This paper aims to explore the influence of primary, secondary and tertiary stakeholders on developing enterprising graduates in UK higher education institutions (HEIs).
Longitudinal telephone surveys were conducted annually over a ten‐year period (2000 to 2009) to document and analyse a total of 331 stakeholders' influence on developing enterprising graduates in UK HEIs.
The findings highlighted a number of interesting trends relating to their involvement in, and impact on, entrepreneurship education provision in UK HEIs. A wide range of stakeholders can influence the development of enterprising graduates. Primary stakeholders, such as students, teaching and research staff, managers and administrators emerged as most influential in the development of enterprising graduates. Their influence, representing both the demand and supply sides of entrepreneurship education, was significant and directly relevant to the development of enterprising graduates in UK HEIs.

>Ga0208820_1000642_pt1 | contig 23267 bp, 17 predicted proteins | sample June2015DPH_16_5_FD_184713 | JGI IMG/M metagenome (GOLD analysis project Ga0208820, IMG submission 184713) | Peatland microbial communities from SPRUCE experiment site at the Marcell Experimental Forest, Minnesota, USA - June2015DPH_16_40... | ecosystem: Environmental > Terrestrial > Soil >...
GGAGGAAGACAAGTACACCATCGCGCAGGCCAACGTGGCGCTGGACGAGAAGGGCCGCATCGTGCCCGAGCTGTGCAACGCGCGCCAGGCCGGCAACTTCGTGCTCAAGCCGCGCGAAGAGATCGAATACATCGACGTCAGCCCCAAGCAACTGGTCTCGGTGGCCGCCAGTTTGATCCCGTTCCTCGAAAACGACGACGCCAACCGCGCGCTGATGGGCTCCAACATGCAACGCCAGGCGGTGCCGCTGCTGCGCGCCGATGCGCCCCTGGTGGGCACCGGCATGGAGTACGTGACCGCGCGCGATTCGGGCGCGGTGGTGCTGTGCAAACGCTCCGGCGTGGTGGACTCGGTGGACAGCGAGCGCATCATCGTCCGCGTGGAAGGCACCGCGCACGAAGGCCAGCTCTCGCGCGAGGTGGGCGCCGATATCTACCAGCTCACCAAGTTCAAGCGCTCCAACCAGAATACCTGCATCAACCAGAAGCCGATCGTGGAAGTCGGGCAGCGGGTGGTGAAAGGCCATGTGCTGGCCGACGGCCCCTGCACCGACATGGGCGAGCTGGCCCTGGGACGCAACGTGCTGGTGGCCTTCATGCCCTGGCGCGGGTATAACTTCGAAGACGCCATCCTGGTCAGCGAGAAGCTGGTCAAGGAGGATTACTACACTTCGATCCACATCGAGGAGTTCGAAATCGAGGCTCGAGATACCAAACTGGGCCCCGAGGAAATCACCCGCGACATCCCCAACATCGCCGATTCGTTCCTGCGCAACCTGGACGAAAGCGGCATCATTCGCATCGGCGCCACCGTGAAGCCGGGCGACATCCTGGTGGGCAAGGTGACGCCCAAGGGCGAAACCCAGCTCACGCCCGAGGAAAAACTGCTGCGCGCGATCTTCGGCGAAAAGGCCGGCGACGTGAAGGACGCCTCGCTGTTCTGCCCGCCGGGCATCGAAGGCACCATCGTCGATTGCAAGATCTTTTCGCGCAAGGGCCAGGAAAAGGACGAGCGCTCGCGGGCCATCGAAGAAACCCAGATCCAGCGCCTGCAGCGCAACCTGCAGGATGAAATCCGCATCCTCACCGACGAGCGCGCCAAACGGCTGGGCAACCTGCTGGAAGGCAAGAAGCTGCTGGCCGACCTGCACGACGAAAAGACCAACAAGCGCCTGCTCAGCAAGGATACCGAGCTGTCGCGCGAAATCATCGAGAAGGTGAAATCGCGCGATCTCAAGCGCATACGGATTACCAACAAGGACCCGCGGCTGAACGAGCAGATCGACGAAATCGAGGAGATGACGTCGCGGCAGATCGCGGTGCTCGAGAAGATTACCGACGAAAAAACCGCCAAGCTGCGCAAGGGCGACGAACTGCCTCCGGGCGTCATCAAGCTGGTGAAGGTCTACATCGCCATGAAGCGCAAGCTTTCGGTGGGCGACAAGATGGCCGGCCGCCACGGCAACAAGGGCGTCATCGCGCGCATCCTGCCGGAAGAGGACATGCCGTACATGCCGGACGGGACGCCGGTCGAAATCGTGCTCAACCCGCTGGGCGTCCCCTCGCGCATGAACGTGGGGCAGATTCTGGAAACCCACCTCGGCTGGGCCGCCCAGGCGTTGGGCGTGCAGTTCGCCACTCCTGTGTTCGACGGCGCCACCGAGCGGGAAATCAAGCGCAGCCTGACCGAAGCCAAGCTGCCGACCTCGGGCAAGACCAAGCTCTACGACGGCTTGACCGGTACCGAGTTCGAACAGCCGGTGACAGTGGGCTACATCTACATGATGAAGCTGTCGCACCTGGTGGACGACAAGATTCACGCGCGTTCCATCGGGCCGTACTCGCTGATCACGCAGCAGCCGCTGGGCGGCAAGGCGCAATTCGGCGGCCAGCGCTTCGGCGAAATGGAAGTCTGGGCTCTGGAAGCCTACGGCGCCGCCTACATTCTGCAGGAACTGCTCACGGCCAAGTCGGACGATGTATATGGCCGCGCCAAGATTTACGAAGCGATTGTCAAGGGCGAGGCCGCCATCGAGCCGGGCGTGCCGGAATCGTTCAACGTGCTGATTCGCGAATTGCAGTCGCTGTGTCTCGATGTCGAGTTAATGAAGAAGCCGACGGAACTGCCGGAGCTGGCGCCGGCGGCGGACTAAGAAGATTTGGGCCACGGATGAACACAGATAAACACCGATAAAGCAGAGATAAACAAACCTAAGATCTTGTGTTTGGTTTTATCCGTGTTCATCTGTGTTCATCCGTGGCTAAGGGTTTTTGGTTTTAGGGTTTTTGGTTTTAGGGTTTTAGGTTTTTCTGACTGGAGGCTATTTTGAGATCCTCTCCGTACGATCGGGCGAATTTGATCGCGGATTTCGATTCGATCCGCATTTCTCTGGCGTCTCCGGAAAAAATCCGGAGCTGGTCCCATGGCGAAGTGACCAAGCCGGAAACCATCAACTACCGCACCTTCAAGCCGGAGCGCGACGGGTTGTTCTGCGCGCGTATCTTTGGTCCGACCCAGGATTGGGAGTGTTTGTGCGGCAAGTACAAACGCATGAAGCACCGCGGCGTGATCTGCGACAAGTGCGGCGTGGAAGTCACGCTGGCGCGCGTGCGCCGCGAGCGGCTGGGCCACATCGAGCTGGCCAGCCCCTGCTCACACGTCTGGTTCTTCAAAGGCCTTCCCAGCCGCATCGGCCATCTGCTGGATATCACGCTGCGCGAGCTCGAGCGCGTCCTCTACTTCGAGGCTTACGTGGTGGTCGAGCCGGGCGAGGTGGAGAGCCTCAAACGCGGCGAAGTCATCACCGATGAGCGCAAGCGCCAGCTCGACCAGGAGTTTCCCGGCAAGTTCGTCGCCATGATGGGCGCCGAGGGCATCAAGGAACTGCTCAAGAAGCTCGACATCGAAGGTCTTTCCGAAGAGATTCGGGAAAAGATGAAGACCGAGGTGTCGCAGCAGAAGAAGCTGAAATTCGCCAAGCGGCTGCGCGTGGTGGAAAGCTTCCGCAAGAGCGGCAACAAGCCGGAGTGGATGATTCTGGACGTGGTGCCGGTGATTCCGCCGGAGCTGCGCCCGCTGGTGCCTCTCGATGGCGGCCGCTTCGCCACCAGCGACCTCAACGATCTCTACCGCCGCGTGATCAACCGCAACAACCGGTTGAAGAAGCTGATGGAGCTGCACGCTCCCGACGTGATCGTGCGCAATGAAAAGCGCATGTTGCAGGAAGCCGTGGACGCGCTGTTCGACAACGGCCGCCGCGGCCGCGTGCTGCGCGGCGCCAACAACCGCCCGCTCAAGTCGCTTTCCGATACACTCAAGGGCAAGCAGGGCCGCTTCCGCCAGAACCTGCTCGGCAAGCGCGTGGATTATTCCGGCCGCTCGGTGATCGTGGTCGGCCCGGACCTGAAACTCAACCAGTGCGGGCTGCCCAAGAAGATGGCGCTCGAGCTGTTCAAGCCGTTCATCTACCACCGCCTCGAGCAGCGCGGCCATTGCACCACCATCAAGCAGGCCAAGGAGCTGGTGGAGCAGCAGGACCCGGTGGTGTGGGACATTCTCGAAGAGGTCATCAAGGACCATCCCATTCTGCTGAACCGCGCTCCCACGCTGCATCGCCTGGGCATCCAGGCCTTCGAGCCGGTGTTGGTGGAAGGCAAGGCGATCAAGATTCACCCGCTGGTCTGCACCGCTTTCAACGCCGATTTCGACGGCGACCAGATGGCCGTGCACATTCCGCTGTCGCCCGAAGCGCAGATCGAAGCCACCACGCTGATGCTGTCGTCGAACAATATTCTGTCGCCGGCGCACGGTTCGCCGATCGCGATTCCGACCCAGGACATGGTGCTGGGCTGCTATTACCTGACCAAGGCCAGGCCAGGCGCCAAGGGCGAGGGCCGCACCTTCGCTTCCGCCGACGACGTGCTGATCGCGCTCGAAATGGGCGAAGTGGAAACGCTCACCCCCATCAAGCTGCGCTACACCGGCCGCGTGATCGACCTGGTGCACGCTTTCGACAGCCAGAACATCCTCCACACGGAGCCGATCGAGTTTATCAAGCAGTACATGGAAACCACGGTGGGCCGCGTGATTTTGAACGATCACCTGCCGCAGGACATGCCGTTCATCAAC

The results emerging from this longitudinal research study provide valuable stakeholder perspectives into the development of enterprising graduates in UK HEIs. Policy makers should use these findings to inform relevant entrepreneurship education policies and initiatives, focus them on the specific needs of UK students and ensure that scarce resources are targeted efficiently to develop successful graduate entrepreneurs.
This study provides an empirically rigorous insight into stakeholder involvement in developing enterprising graduates in the UK. It provides valuable longitudinal data relating to the influence of a wide range of stakeholders on the development of enterprising graduates in UK HEIs.
Matlay, H. (2011), "The influence of stakeholders on developing enterprising graduates in UK HEIs", International Journal of Entrepreneurial Behavior & Research, Vol. 17 No. 2, pp. 166-182. https://doi.org/10.1108/13552551111114923Download as .RIS
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